Thursday, September 12, 2013

Contractor Investments: Look the Gift Horse in the Mouth

With low interest rates and the Federal Reserve’s easy money policy, the major food service contractors have been more generous in offering financial investments to potential college and university clients.

 In Clarion Group college food service projects, we've seen recent seven-figure investment offers to college clients where the apparent profitability to the contractor doesn’t merit such large sums. Clearly, the contractors are seeing a return on investment (ROI) that’s not apparent to the client.

 A food service contractor needs a 20% ROI – total annual profit – to justify a large investment.  That means for a $1 million investment, its annual profit must be at least $200,000 a year for five years.

A minimal profit for the contractor is about 8% – 5% to cover its general and administrative expenses and 3% net, pre-tax profit. It would take $2.5 million in annual sales to generate an 8% rate of profitability to cover a $1 million investment.

 Some contractors have offered investments that on the surface don’t come close to yielding a 20% ROI.  Their actual profit is far above 8% or whatever profit margin they show to their clients on their budgets and financial statements.

Recent Clarion Group reviews of college food service financial statements indicate where the additional profit comes from. There are at least three principal areas:

Vendor rebates: Contractors no longer deny that they receive rebates and discounts from their vendors.  An audit by the New York State Attorney General found contractors were withholding rebates equal to 14% of purchases from state university and public school clients. Other documents we've reviewed indicate the rebates may be as high as 18% of purchases.

A $2.5 million dining service might have a 35% food cost and 4% paper/disposables cost, about $975,000.  At 14% of these purchases, the contractor's rebates are $136,500.

Wage-related taxes, benefits and insurance: Contractors typically charge between 30% and 40% of direct payroll (salaries, wages, overtime and paid time off) on their operating statements.  A college administrator may not question this cost because the college’s own payroll tax and benefits package may run as high as 40% to 50% of payroll.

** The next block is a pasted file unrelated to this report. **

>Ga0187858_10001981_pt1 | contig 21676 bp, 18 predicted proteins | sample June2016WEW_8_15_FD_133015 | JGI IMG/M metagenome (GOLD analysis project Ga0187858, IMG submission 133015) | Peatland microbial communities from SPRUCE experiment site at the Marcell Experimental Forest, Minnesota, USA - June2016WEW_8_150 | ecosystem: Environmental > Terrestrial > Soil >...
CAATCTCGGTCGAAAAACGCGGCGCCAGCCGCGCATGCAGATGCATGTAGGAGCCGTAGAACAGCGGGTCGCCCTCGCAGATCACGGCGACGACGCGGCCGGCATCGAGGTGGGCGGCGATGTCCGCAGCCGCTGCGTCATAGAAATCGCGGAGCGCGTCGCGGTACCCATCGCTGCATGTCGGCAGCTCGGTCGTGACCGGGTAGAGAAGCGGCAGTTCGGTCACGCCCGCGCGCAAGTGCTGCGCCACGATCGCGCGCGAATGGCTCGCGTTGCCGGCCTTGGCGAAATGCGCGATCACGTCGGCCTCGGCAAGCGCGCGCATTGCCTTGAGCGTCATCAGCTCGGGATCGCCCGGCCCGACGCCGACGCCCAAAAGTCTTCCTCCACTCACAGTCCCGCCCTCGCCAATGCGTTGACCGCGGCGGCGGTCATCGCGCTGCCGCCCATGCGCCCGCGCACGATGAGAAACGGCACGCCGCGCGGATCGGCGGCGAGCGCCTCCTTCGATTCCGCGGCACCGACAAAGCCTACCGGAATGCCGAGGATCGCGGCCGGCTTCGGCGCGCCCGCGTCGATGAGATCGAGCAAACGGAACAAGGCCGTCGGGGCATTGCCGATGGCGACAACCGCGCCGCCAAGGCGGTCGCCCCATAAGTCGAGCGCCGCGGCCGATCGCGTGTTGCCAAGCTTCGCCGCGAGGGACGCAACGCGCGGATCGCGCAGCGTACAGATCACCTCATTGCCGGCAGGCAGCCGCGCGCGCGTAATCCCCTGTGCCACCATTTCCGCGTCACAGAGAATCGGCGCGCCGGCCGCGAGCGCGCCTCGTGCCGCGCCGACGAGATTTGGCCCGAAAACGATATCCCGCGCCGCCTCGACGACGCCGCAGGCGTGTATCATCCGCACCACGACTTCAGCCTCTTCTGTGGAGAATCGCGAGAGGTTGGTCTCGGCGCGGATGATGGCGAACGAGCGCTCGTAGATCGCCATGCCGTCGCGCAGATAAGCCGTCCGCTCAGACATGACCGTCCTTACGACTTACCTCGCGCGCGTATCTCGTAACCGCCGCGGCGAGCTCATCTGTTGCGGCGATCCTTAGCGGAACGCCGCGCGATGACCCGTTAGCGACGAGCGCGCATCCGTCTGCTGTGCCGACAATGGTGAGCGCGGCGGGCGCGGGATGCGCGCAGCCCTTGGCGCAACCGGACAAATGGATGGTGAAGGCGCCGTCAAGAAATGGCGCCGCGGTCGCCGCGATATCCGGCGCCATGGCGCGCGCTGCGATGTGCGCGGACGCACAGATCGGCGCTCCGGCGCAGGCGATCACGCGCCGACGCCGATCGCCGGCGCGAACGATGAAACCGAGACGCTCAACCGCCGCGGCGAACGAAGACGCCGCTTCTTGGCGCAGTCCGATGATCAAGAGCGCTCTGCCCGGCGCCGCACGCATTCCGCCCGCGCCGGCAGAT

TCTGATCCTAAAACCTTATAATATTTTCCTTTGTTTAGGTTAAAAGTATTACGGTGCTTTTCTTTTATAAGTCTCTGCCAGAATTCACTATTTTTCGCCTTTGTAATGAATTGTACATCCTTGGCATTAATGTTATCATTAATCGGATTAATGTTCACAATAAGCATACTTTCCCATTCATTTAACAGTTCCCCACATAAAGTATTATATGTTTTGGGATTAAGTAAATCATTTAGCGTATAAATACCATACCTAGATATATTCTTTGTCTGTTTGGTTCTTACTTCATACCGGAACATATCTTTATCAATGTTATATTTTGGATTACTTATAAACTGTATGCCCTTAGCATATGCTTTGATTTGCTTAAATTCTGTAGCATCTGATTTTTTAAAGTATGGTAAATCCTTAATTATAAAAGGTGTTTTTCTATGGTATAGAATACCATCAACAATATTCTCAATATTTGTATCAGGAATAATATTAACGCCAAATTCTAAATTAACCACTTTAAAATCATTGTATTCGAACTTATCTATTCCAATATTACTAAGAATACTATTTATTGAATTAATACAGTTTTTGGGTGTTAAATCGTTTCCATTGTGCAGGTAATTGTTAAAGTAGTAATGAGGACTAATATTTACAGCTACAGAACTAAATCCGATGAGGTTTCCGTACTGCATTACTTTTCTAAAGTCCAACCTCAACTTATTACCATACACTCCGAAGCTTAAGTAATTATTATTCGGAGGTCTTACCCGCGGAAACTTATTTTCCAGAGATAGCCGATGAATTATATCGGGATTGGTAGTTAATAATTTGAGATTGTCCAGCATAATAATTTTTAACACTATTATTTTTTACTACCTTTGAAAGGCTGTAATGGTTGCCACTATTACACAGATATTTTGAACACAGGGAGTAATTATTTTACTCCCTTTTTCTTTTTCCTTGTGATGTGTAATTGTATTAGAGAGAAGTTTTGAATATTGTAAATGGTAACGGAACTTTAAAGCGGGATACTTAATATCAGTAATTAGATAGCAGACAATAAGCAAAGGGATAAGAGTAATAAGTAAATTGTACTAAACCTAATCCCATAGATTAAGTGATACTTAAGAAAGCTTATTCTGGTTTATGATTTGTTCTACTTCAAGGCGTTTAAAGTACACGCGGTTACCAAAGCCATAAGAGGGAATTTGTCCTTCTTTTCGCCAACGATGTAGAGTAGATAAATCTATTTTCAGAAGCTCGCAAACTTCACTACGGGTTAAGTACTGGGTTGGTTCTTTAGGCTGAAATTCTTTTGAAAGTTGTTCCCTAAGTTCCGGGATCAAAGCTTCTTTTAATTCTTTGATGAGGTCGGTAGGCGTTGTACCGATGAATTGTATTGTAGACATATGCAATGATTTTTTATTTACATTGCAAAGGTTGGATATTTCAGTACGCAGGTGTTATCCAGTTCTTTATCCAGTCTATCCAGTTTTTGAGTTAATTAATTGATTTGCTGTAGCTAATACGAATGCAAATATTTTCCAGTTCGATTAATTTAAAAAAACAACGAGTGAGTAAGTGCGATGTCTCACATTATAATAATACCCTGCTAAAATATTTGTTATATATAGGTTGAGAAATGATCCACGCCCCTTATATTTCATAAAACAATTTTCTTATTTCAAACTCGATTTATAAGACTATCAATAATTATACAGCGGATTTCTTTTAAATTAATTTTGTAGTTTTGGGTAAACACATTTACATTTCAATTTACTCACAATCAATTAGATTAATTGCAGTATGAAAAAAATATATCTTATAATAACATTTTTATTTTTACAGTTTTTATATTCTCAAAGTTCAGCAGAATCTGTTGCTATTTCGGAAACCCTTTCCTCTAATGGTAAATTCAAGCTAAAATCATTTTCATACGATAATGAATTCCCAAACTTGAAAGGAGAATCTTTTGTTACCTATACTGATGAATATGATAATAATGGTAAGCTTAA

The food service contractor’s actual cost is about 25% to 27% of payroll, sometimes less.  The contractor retains the difference as part of its profit.  Low-wage food service employees often can’t afford their share of the cost of the contractor’s health insurance; young employees don’t think they need insurance, and some have a spouse with better coverage.   Typically, half or fewer of full-time hourly employees – and none of the student or other part-time employees – accept the company’s benefits package.

A $2.5 million sales, dining service's direct salaries and wages cost may be about $850,000.  If the contractor charges 30% of payroll, but has an actual cost of 25%, its indirect profit is about $42,500.

Liability insurance: Contractors typically charge between 1% and 1.8% of total sales for liability insurance, although their actual cost is about 0.5% of sales; up to 0.8% for small contractors, Clarion financial reviews have found.  What that's worth to the contractor?  At 1.5% of $2.5 million in sales, the insurance charge is $37,500.  A large contractor's actual cost at 0.5% of sales is $12,500, leaving $25,000 in the contractor's pocket, an undisclosed 1% of sales.

Altogether, the contractor in this example has generated about $204,000 in profits not visible to the client -- some 8% of sales --  in addition to the profit shown on the operating statement.

 The trap: Contractors typically ask for five- to ten-year contracts when they make an investment, and sometimes longer, if the investment is large.   This may seem like a minor consideration when the college is seeking the investment dollars, but it can prove to be disadvantageous. The operating contract will require the college to refund the undepreciated balance of the investment if the contract is terminated by either party for any reason before the contract term has expired.

 If a college that accepted a $1 million investment, depreciated over a 10-year contract and by the fifth year, the college is dissatisfied with the operation of the campus food services, it must pay back $500,000 to terminate the contract.  The college may not have the resources to make such a repayment.

 Colleges should be cautious about asking for or accepting large investments from food service contractors.  Their services may not live up to the promises they made to secure the contract. Measuring the value of food service contractors by the size of their investment offers shuts out the smaller, but often more capable, regional and local food service companies from consideration.

Clarion Group works with colleges and universities, corporations and institutions to improve the quality and cost-effectiveness of their food service and hospitality services and in the competitive selection of food service providers.  For information about Clarion and the value we can bring to your organizations, contact Tom Mac Dermott, FCSI, president, 603/642-8011 or Angela Phelan, senior vice president, 609/619-3925 or e-mail us at  We look forward to hearing from you.